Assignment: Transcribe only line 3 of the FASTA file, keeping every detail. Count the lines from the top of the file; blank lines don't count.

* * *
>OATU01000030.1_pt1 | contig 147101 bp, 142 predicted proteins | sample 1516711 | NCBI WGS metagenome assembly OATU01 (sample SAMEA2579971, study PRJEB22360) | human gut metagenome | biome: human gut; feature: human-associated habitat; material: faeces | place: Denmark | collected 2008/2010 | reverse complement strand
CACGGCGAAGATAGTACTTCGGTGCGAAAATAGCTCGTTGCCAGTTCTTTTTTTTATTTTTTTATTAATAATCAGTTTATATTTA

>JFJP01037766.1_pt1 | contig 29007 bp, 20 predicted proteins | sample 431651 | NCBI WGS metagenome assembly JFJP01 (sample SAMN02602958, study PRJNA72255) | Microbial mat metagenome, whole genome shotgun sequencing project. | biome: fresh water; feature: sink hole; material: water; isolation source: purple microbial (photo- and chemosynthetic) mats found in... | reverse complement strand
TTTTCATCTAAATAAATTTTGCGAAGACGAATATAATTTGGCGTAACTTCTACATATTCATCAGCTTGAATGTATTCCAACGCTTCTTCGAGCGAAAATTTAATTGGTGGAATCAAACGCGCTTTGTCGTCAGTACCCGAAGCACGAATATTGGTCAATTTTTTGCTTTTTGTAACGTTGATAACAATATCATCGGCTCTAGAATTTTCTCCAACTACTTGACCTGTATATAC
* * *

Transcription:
>JFJP01037766.1_pt1 | contig 29007 bp, 20 predicted proteins | sample 431651 | NCBI WGS metagenome assembly JFJP01 (sample SAMN02602958, study PRJNA72255) | Microbial mat metagenome, whole genome shotgun sequencing project. | biome: fresh water; feature: sink hole; material: water; isolation source: purple microbial (photo- and chemosynthetic) mats found in... | reverse complement strand